Arslantepe, the archaeological site in Anatolia where the first state societies were born

Arslantepe, in Anatolia (eastern Turkey), is an important archaeological site located in the area of the Near East where the first state societies were born. It was here that the logic of paid labor began to take hold.

When we think of the modern world, made up of algorithms, virtual currencies, hyperconnections and very high technologies encased in micro-devices, it seems hard to believe that this sophisticated and seemingly unnatural reality derives from another kind of world, more ancient and primitive, in which human life was marked by the rhythms of nature and primal instincts.

The earliest forms of human civilization were characterized by the appearance of small nomadic groups who, moving from land to land, built huts, then basic dwellings, then settlements, and finally population centers. In the meantime,prehistoric man learned the virtues of téchne, developing and refining them in its various applications: from hunting to territorial defense, from the production of rudimentary objects to the organization of labor, and so on until the formation of the first city-states: the concept of society was then born, which would bring with it profound and definitive social changes. We are in the period that historiography defines as the Neolithic Age (c. 10,000-3,500 B.C.) and precisely in the heart ofAnatolia, a very extensive region in far eastern Turkey where 20 km from the right bank of the Euphrates River lies the Malatya Plain.

Located north of Sanliurfa, Malatya is an ancient city whose thousand-year history unfolds through the evolution of its toponym: it was initially under the Hittite empire in the 2nd century, under the name Malitiya (from melit which means “honey” in the Hittite language), then it became an object of contention between the Urartians and Assyrians who knew it as Meliteya and Melid/Meliddu, respectively, until in 712 BC.BCE it was conquered by the Assyrian king Sargon II. Later a fierce fire decreed the end of the Melid civilization, and the site remained abandoned until the rural village of Melitene was established there in Greco-Roman times. Finally, in Byzantine times the land became a cemetery. While this millennia-long process of construction-destruction is tangibly preserved in the remains of the grandiose site of Arslantepe, the historical memory of the ancient Neolithic center survives in modern Malatya, a city world-famous for its thriving production of apricots from local orchards.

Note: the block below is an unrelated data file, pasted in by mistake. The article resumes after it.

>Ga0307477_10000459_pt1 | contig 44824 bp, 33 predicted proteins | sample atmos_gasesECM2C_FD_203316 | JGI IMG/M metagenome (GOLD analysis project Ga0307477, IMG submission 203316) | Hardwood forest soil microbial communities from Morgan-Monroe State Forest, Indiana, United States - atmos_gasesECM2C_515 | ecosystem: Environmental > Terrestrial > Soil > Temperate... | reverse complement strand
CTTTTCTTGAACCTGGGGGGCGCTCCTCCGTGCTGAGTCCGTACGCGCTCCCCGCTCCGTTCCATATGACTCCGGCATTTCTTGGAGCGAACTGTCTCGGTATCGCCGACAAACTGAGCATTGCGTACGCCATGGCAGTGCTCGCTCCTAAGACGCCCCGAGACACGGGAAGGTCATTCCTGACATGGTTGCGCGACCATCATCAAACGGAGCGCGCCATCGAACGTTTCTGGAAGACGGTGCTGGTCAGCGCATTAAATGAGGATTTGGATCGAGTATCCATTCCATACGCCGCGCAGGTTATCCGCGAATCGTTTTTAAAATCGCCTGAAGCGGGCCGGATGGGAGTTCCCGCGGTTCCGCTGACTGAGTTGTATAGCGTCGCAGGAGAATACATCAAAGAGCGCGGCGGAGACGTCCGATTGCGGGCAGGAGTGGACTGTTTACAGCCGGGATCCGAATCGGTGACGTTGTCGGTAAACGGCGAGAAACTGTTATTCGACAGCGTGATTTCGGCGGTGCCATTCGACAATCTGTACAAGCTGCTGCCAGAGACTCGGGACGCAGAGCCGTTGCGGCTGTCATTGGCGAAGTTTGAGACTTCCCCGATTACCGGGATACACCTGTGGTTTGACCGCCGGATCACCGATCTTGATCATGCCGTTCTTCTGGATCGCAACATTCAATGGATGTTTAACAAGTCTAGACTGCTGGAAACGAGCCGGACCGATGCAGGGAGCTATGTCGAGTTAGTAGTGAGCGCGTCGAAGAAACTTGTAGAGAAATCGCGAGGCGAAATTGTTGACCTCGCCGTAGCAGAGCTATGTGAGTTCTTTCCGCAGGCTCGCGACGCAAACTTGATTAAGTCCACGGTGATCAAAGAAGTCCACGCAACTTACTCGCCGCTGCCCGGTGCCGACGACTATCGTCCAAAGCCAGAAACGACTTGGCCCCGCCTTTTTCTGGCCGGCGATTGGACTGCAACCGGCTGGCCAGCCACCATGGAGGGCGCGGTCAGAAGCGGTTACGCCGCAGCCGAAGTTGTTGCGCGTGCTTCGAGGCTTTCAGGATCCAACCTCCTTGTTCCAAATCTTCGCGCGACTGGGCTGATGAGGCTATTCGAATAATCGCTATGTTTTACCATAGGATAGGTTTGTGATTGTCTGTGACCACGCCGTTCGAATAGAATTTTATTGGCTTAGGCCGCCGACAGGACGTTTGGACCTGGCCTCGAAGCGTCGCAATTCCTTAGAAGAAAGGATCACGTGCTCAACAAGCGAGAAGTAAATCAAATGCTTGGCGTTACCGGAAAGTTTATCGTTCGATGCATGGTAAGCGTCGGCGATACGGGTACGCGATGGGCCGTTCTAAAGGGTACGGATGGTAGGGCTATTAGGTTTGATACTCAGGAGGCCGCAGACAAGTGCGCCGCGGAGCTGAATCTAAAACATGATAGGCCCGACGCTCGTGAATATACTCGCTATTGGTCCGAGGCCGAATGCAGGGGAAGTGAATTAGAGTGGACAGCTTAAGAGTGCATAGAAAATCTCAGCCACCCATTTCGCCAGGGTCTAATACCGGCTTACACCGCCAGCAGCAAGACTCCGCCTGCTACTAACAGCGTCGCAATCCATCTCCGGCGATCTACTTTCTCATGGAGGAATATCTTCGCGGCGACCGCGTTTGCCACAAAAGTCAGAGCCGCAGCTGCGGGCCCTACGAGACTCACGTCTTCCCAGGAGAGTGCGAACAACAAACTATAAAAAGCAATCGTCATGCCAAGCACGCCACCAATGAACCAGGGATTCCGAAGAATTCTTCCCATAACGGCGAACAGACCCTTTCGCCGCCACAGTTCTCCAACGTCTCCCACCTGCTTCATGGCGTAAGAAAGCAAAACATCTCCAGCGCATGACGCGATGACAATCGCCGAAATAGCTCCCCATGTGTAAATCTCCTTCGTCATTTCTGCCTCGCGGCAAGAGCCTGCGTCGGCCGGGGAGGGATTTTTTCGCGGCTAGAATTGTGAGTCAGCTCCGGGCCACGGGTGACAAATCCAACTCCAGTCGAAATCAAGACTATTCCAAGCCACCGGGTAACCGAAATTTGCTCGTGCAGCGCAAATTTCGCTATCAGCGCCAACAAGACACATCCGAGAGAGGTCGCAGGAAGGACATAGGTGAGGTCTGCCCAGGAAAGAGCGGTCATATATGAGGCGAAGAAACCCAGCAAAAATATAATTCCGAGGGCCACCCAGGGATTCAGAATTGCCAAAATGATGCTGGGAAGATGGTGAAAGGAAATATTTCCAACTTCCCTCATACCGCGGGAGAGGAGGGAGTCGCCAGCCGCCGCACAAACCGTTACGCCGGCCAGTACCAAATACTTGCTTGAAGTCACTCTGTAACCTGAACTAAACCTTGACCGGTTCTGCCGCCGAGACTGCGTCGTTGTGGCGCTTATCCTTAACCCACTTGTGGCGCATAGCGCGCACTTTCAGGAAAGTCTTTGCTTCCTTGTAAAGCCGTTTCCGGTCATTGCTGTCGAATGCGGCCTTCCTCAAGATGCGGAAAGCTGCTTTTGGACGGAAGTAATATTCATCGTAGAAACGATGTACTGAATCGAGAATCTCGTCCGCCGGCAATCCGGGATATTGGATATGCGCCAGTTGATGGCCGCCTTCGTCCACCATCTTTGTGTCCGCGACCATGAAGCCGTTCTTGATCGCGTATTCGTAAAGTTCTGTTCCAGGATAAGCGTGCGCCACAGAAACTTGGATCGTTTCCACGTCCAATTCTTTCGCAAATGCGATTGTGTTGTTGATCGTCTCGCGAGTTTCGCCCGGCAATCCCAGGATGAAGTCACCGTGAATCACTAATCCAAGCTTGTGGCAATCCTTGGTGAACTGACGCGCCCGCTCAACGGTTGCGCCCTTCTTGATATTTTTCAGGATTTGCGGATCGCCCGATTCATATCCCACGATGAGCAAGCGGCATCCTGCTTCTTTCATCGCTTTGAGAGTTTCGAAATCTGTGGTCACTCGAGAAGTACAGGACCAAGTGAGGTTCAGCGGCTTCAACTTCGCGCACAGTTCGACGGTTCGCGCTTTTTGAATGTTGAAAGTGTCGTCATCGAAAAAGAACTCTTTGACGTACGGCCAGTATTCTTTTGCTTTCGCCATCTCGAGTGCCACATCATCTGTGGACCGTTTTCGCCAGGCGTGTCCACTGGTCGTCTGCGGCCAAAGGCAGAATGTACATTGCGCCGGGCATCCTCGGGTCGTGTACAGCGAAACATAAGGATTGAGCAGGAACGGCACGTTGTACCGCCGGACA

Arslantepe’s archaeological history was introduced by Frenchman Louis Delaporte, who conducted a series of excavations in the northern portion of the site between 1932 and 1939, uncovering the famous Neo-Hittite-period Lion’s Gate, which in addition to being the symbol of Arslantepe inspired its name: Hill(Tepe) of the Lions(Arslan). World War II caused Delaporte’s research to grind to a halt, and apart from a brief campaign of a few months led by Claude Schaeffer in 1948, the site remained dormant until the Italian Archaeological Mission led by Salvatore M. Puglisi and Piero Meriggi, professors at the University of Rome La Sapienza and the University of Pavia, took over in the early 1960s. In addition to deepening the analysis of the neo-Hittite levels that had already emerged, Puglisi and Meriggi surveyed deeper remains from the Roman and Byzantine periods. Instead, it was Alba Palmieri, an archaeologist at Sapienza University in Rome, who discovered a mud-brick temple building from the late 4th millennium B.C., not an isolated room but a unit belonging to a much larger complex of public buildings. With Palmieri’s passing in 1990, the direction of the excavations was taken over by another Sapienza authority, archaeologist Marcella Frangipane, who carried on the mission for more than forty years, carrying out painstaking analyses and arriving at extraordinarily important results.